Improvements in Health Status after Massachusetts Health Care Reform

Authors

  • PHILIP J. VAN DER WEES,

    Corresponding author
    1. Harvard Medical School
    2. Scientific Institute for Quality of Healthcare, Radboud University Medical Center
    • Address correspondence to: Philip J. Van der Wees, Scientific Institute for Quality of Healthcare, Radboud University Medical Center, PO Box 9101, 114 IQ Healthcare, 6500HB Nijmegen, The Netherlands (email: philip.vanderwees@radboudumc.nl).

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  • ALAN M. ZASLAVSKY,

    1. Harvard Medical School
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  • JOHN Z. AYANIAN

    1. Harvard Medical School
    2. Division of General Medicine, Brigham and Women's Hospital
    3. Harvard School of Public Health
    4. Institute for Healthcare Policy and Innovation, University of Michigan
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Abstract

Context

Massachusetts enacted health care reform in 2006 to expand insurance coverage and improve access to health care. The objective of our study was to compare trends in health status and the use of ambulatory health services before and after the implementation of health reform in Massachusetts relative to that in other New England states.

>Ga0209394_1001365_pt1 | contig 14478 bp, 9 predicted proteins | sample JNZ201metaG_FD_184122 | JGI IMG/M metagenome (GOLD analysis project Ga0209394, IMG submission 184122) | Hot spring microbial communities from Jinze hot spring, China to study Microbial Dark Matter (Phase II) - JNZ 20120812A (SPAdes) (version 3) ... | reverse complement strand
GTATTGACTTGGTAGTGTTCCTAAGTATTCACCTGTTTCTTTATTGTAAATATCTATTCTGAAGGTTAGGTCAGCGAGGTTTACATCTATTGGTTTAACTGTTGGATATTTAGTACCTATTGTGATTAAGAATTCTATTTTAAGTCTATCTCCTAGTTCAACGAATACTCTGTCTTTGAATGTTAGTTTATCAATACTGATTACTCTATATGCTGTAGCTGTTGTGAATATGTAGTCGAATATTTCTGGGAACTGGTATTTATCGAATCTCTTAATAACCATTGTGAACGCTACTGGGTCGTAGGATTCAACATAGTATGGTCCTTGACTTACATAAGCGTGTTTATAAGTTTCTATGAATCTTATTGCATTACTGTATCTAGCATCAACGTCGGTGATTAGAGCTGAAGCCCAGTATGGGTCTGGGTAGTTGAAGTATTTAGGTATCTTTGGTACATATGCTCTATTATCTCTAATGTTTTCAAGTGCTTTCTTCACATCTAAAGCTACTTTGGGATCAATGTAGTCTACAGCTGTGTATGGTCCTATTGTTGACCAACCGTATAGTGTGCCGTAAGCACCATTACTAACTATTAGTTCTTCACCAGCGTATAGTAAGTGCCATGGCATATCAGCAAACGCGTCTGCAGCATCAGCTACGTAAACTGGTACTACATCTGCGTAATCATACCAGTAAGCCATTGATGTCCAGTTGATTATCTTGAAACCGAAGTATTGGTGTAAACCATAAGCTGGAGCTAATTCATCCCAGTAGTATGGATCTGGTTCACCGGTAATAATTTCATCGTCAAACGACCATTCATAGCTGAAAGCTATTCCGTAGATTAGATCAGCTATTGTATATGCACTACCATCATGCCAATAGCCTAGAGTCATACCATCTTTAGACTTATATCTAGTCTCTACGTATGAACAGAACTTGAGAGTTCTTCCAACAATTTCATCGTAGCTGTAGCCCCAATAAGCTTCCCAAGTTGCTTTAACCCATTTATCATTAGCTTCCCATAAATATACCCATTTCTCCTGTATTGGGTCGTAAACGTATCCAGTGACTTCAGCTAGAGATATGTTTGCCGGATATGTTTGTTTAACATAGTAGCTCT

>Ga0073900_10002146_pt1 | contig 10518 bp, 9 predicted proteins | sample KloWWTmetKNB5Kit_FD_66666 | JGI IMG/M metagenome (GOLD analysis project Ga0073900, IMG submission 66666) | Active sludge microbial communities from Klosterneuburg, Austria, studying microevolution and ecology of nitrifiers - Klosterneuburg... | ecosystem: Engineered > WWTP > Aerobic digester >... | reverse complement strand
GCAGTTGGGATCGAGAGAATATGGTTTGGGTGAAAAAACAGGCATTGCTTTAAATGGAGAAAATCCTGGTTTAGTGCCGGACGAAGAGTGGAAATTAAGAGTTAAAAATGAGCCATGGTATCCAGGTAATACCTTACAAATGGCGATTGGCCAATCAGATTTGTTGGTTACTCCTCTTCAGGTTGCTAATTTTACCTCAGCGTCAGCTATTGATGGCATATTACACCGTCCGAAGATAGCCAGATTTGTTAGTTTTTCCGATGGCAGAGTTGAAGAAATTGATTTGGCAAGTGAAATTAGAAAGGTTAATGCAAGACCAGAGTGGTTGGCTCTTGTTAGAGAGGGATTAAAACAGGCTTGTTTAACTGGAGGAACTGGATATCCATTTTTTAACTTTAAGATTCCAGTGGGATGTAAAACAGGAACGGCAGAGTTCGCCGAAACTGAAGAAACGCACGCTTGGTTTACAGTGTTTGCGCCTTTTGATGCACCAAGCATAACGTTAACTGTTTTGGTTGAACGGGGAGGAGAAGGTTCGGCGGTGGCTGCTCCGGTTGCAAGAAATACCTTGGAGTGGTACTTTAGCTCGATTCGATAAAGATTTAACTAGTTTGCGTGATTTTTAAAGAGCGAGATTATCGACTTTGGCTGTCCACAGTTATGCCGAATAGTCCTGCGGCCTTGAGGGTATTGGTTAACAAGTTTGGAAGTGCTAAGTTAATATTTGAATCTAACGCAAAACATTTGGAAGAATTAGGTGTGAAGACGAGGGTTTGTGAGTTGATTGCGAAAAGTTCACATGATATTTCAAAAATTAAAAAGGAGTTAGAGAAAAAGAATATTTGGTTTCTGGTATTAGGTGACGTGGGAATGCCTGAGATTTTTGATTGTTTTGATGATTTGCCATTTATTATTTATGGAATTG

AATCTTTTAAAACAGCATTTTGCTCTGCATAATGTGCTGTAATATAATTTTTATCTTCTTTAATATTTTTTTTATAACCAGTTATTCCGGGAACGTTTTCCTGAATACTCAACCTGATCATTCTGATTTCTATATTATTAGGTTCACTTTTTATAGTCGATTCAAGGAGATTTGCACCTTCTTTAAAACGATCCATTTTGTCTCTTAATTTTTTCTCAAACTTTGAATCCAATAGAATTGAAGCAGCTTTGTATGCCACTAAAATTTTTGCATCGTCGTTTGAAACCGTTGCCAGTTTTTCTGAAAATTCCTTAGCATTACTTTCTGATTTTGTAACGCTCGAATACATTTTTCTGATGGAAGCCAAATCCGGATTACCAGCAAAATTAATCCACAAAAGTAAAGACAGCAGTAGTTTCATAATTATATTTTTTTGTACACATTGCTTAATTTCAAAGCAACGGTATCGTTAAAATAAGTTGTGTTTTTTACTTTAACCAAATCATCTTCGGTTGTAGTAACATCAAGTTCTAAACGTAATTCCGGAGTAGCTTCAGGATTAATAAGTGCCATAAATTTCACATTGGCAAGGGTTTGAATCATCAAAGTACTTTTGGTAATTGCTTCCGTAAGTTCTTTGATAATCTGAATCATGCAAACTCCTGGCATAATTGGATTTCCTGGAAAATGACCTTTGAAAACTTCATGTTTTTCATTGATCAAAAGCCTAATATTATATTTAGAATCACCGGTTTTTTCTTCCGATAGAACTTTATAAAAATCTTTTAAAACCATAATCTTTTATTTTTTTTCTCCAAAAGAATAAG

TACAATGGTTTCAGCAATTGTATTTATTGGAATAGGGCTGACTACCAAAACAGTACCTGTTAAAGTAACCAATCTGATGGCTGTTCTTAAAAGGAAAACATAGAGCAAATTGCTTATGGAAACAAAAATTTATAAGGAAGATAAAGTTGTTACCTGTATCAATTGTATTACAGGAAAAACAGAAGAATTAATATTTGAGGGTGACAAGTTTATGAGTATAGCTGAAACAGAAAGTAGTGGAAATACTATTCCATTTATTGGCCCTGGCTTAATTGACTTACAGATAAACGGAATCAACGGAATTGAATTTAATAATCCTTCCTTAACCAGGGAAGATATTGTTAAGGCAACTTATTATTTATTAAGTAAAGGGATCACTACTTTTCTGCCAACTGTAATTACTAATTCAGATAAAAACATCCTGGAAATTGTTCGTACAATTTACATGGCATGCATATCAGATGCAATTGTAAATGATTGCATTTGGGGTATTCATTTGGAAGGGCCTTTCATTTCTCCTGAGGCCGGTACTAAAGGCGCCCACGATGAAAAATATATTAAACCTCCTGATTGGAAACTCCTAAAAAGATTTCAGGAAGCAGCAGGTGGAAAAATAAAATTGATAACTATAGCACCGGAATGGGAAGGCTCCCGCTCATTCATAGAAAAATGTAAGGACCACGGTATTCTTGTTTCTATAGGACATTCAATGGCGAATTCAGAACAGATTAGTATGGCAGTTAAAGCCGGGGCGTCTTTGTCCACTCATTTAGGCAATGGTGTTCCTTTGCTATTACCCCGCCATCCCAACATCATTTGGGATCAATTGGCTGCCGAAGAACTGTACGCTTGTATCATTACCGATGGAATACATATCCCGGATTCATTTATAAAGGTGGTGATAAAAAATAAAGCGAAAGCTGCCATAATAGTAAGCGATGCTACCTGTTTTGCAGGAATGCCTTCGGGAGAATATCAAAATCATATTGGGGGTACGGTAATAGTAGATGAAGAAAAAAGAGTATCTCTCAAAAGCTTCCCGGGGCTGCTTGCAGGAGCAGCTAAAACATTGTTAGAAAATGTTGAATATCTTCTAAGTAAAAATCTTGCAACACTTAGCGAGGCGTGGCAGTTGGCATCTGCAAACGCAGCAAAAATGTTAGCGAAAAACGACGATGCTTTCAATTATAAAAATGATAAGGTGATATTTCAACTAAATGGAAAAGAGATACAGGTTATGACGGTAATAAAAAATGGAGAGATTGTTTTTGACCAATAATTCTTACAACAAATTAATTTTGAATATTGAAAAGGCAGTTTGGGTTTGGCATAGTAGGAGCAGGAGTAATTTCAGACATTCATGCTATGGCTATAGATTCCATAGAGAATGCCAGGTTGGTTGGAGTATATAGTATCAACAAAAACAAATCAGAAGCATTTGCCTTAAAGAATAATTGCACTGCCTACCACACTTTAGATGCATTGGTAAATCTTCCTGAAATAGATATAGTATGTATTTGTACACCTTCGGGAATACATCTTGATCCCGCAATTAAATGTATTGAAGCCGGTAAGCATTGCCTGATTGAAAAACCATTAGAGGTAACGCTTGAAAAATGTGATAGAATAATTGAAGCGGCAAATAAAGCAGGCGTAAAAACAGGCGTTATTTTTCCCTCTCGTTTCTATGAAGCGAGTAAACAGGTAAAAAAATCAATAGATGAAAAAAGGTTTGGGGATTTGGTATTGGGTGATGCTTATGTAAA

Methods

We used a quasi-experimental design with data from the Behavioral Risk Factor Surveillance System from 2001 to 2011 to compare trends associated with health reform in Massachusetts relative to that in other New England states. We compared self-reported health and the use of preventive services using multivariate logistic regression with difference-in-differences analysis to account for temporal trends. We estimated predicted probabilities and changes in these probabilities to gauge the differential effects between Massachusetts and other New England states. Finally, we conducted subgroup analysis to assess the differential changes by income and race/ethnicity.

Findings

The sample included 345,211 adults aged eighteen to sixty-four. In comparing the periods before and after health care reform relative to those in other New England states, we found that Massachusetts residents reported greater improvements in general health (1.7%), physical health (1.3%), and mental health (1.5%). Massachusetts residents also reported significant relative increases in rates of Pap screening (2.3%), colonoscopy (5.5%), and cholesterol testing (1.4%). Adults in Massachusetts households that earned up to 300% of the federal poverty level gained more in health status than did those above that level, with differential changes ranging from 0.2% to 1.3%. Relative gains in health status were comparable among white, black, and Hispanic residents in Massachusetts.

Conclusions

Health care reform in Massachusetts was associated with improved health status and the greater use of some preventive services relative to those in other New England states, particularly among low-income households. These findings may stem from expanded insurance coverage as well as innovations in health care delivery that accelerated after health reform.

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